Sunday, December 23, 2012

Artists of the Impossible -- A Sermon for Advent 4

A sermon preached by the Very Rev. Mike Kinman at Christ Church Cathedral on Sunday, December 23, 2012

On Tuesday night, a couple hundred of us gathered here for a time of remembrance and prayer, and then we processed from this place over to the steps of Central Library. And we stood in silence with candles in our hands as the big bell of this Cathedral tolled and, one by one, names were read. Names of children murdered in Connecticut just days before. Names of men, women and, yes, children killed with guns in our own city in the past year.

The names went on … and on … and on. It seemed like they would never stop. And when they did, there was this pause, a few moments where all those names just hung in the air around us. A pause where, if we had stopped there, we would have left that place being overwhelmed by the enormity of the tragedy and believing we were powerless to do anything about it. A pause that, if we had stopped there, might have left us believing that fear and death actually did get the last word.

But it was only a pause. Because we did not stop there. There was one thing left to say. And so Mayor Slay stepped to the microphone, and he read these words from Marianne Williamson:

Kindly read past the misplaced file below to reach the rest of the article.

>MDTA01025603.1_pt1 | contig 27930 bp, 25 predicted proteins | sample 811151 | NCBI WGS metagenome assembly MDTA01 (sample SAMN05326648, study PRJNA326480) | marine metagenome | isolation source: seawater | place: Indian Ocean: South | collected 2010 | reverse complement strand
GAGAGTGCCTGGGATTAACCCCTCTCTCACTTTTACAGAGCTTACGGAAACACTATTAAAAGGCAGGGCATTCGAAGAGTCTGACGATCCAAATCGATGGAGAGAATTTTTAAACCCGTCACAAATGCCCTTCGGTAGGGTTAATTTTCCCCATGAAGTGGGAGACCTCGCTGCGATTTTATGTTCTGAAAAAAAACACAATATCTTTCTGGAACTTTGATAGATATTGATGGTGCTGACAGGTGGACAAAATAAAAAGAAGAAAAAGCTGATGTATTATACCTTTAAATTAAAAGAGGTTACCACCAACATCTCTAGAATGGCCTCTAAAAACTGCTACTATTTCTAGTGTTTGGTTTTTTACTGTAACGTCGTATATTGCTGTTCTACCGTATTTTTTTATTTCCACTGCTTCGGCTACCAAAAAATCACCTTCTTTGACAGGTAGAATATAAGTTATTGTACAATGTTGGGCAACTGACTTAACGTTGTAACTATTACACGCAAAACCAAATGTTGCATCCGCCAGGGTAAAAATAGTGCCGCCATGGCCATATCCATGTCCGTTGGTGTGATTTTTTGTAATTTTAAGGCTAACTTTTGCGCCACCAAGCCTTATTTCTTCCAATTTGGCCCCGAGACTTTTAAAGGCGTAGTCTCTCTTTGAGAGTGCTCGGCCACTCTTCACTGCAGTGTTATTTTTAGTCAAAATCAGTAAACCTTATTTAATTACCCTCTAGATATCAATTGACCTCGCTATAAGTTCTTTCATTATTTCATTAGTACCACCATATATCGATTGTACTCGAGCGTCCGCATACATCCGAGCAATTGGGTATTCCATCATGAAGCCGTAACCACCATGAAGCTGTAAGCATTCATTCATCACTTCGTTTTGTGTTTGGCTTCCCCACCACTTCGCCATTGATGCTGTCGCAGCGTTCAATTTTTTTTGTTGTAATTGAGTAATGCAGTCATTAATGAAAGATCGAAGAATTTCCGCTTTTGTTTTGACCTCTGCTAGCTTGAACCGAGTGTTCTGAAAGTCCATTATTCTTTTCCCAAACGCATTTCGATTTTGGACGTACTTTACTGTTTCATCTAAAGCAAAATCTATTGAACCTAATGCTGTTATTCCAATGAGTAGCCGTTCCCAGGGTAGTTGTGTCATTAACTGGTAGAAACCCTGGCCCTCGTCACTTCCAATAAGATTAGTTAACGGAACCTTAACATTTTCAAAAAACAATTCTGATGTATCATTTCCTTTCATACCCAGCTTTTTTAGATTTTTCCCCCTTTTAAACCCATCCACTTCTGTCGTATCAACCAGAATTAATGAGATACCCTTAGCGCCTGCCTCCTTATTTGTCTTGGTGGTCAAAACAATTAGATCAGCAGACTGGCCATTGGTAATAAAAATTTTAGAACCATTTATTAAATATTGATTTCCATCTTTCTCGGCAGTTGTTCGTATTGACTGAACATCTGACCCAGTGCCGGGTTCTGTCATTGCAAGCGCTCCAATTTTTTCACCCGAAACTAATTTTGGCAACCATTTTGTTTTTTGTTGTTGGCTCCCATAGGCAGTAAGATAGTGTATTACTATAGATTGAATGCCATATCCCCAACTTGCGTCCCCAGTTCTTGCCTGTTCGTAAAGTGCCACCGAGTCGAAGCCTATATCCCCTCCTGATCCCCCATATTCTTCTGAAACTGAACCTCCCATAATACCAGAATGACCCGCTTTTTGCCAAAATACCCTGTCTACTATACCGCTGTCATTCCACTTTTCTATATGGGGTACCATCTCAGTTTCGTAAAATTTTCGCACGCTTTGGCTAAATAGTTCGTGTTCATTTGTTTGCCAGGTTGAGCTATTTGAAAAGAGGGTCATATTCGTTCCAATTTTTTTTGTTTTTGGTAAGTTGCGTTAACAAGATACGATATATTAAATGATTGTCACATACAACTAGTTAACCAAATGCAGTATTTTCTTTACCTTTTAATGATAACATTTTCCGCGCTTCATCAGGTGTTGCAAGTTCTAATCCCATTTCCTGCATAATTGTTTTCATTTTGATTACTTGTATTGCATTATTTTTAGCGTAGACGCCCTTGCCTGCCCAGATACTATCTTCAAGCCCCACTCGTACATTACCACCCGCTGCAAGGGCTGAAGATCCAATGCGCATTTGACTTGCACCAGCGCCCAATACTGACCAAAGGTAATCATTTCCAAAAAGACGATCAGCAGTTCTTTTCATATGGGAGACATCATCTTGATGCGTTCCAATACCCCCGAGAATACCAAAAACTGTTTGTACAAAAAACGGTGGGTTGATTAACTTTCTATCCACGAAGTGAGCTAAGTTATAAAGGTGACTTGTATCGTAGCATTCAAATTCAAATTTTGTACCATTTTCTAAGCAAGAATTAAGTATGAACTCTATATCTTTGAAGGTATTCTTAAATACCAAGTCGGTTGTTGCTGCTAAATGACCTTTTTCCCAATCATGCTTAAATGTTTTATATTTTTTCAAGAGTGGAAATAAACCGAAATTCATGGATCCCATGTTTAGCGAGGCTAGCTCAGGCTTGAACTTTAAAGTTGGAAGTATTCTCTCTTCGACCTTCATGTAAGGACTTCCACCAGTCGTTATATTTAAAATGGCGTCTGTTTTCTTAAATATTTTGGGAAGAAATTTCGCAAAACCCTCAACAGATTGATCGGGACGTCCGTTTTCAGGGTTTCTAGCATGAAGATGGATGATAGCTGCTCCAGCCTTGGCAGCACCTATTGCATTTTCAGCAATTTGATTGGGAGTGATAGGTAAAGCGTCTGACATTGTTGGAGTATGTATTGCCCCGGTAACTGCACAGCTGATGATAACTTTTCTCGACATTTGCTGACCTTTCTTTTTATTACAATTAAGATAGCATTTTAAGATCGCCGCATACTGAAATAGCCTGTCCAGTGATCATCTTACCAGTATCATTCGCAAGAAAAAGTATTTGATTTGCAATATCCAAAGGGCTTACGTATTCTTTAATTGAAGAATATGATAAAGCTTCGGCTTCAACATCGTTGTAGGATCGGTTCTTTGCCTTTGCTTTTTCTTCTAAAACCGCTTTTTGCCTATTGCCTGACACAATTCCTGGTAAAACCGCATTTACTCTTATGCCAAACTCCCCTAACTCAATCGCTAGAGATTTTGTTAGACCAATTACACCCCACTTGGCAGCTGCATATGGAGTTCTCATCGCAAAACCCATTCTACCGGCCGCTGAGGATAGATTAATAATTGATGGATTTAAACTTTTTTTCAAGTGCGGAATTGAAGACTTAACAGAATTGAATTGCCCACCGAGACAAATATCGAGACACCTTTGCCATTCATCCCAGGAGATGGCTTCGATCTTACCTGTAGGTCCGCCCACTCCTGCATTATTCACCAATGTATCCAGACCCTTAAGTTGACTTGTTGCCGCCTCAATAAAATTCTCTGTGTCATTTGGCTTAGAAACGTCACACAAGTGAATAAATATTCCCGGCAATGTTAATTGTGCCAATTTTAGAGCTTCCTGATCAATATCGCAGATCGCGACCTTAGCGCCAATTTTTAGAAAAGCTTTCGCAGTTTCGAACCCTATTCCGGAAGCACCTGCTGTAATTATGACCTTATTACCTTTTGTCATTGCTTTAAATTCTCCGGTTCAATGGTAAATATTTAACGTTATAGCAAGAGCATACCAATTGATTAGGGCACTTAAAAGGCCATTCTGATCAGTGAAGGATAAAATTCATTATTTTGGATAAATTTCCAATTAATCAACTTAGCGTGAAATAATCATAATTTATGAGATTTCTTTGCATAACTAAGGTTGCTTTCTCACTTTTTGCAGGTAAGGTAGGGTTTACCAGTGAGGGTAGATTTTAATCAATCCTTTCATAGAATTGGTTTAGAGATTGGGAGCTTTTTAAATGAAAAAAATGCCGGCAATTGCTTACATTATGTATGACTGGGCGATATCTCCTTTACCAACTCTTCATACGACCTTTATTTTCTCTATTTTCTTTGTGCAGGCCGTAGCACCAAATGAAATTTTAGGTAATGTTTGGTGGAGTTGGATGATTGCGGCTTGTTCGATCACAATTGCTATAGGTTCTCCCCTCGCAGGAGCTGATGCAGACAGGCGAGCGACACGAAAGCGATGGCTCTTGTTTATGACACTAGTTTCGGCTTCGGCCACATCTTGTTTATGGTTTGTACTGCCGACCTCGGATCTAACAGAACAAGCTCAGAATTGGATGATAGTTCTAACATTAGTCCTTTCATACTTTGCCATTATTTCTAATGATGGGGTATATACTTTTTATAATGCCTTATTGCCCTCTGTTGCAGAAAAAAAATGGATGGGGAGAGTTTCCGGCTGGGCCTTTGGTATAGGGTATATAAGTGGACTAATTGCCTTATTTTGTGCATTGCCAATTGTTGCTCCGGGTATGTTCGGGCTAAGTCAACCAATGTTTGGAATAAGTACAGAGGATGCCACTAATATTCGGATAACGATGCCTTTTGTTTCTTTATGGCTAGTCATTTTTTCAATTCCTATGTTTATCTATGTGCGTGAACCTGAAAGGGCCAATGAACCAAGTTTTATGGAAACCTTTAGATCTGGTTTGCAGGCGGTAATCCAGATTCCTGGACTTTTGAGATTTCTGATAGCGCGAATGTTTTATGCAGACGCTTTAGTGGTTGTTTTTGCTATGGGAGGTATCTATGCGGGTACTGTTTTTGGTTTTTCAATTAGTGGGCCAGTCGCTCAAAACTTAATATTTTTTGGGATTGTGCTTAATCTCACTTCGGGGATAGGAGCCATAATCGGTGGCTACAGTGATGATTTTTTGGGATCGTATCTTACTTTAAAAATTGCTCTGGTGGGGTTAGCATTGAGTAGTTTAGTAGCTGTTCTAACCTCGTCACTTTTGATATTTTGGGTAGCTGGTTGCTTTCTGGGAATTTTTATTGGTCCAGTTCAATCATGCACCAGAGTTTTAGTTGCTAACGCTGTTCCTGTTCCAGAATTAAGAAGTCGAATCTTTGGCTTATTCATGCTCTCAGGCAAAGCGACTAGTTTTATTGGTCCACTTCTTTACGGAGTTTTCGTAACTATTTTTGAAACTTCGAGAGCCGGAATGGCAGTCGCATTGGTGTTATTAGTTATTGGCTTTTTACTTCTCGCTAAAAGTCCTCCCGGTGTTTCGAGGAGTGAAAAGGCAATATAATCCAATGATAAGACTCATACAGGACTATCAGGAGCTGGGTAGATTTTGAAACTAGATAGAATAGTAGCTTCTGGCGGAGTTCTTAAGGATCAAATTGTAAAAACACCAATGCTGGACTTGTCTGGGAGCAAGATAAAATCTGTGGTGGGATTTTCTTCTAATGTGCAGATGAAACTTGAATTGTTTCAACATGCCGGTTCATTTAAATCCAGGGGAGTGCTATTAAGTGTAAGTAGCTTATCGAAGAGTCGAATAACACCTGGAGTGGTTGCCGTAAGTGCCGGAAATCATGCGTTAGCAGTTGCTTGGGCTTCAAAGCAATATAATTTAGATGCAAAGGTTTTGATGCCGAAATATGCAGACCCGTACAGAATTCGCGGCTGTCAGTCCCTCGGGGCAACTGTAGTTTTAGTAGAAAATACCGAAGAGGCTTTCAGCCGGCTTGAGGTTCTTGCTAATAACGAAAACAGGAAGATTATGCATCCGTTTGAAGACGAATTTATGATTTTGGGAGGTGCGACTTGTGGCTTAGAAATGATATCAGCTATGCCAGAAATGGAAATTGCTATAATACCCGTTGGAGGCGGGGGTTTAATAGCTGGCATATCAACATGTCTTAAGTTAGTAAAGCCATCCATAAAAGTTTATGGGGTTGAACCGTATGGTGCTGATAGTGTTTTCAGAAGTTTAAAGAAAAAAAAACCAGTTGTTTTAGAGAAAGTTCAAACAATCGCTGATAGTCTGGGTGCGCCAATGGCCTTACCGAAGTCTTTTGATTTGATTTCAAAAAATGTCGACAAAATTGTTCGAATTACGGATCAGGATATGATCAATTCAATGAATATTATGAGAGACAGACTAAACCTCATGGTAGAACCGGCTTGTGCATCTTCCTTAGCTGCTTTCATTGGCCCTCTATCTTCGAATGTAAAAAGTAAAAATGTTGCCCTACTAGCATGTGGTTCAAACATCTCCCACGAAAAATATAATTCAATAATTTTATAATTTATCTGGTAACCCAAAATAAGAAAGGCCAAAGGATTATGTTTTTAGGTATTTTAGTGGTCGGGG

Our deepest fear is not that we are inadequate.
Our deepest fear is that we are powerful beyond measure.
It is our light not our darkness that most frightens us.
We ask ourselves, who am I to be brilliant, gorgeous, talented, fabulous?

Actually, who are you not to be?
You are a child of God. Your playing small does not serve the world.
There's nothing enlightened about shrinking
so that other people won't feel insecure around you.

We were born to make manifest the glory of God that is within us.

It's not just in some of us; it's in everyone.
And as we let our own light shine,
we unconsciously give other people permission to do the same.

As we are liberated from our own fear, Our presence automatically liberates others.

We read those words because our job as the church is to call the world back to its deepest identity. To remind the world that we are all children of God and that God dreams for us to be God’s glory in the world and become fully alive. To remind the world that we were not created to cower before darkness and death but that light and life always get the last word.

We’ve had quite a journey together this Advent. On the first Sunday of Advent, we named the world we live in. We named all those things that aren't OK. We said, "God, you want to know how it's going? Well THIS is how it's going!" And we put those things on the altar, and we left the next move to God.

Then on the second Sunday of Advent, we heard God’s move. We heard the voice of one crying in the wilderness. Saying that where God wants to be is right in the middle of all that stuff. That God wants to be in that middle seat right in between the face we present to the world and the backstage reality of our life.

Then last Sunday, we lit the rose colored candle and remembered that we are people of a song, and that song is Hallelujah. And that we sing Hallelujah because we know Christ is right here, singing with us. We sing Hallelujah by giving in the face of scarcity and loving in the face of fear.